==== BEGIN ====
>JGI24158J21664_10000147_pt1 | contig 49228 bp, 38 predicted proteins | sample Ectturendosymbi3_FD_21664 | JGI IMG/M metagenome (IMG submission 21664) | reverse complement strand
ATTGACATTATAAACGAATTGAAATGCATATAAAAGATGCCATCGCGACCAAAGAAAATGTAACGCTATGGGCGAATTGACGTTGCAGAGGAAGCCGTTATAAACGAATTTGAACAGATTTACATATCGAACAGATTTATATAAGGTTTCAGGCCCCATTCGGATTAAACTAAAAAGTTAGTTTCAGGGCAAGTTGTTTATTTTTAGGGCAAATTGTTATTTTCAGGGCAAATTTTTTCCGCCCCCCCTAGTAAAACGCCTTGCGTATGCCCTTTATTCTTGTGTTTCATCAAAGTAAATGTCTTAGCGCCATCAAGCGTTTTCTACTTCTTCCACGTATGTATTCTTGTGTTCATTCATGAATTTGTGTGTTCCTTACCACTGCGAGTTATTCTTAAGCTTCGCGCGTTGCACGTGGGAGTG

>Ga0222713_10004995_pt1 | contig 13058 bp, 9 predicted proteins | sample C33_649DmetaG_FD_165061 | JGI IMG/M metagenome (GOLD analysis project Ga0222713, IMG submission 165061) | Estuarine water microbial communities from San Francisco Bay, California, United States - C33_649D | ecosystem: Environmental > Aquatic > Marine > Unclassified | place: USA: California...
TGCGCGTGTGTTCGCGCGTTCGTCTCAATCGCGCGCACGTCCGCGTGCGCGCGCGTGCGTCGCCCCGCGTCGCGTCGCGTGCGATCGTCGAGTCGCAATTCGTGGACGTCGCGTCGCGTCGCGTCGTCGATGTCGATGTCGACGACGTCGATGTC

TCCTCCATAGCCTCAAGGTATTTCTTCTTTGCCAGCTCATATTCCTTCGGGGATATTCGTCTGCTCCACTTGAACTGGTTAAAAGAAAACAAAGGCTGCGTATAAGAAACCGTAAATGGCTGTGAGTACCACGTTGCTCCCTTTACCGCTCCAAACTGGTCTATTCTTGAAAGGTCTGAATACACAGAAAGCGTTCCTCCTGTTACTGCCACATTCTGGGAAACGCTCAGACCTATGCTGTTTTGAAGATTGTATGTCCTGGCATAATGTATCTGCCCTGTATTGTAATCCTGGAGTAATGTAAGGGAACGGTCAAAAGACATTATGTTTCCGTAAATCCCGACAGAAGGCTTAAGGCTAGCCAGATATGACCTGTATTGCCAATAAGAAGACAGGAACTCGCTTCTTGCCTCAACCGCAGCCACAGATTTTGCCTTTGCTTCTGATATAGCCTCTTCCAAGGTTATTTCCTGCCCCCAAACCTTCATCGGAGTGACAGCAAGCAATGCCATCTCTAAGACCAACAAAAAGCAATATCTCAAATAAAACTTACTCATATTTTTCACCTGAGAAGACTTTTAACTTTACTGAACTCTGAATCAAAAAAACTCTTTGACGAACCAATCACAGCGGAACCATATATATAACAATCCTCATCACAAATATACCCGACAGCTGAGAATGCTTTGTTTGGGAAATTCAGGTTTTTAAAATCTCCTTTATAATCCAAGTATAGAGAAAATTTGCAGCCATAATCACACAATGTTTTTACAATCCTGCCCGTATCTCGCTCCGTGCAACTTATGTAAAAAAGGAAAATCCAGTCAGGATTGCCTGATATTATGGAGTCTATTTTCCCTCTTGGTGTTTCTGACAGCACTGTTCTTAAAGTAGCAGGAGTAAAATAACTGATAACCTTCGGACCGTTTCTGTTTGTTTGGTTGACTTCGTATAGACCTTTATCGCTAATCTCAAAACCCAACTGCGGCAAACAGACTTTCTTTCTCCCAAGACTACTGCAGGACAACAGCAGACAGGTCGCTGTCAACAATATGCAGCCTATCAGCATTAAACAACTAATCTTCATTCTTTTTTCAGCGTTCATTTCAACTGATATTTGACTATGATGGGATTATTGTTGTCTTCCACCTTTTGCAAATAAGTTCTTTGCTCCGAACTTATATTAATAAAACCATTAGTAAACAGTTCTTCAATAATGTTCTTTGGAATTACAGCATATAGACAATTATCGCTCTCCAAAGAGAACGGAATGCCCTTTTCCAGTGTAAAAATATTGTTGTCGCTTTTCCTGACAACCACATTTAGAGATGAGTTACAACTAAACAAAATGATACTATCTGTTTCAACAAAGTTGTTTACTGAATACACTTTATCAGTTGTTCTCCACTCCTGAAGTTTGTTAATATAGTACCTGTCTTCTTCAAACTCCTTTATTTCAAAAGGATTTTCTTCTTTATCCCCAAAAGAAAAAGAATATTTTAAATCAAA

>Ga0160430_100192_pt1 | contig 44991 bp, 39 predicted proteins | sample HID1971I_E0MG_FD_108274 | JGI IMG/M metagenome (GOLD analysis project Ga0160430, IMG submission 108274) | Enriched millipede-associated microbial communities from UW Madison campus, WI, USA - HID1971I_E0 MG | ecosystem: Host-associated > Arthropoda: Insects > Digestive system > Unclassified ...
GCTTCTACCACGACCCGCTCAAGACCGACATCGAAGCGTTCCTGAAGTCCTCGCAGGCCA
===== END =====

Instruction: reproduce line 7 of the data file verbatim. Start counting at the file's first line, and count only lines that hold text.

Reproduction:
GCTTCTACCACGACCCGCTCAAGACCGACATCGAAGCGTTCCTGAAGTCCTCGCAGGCCA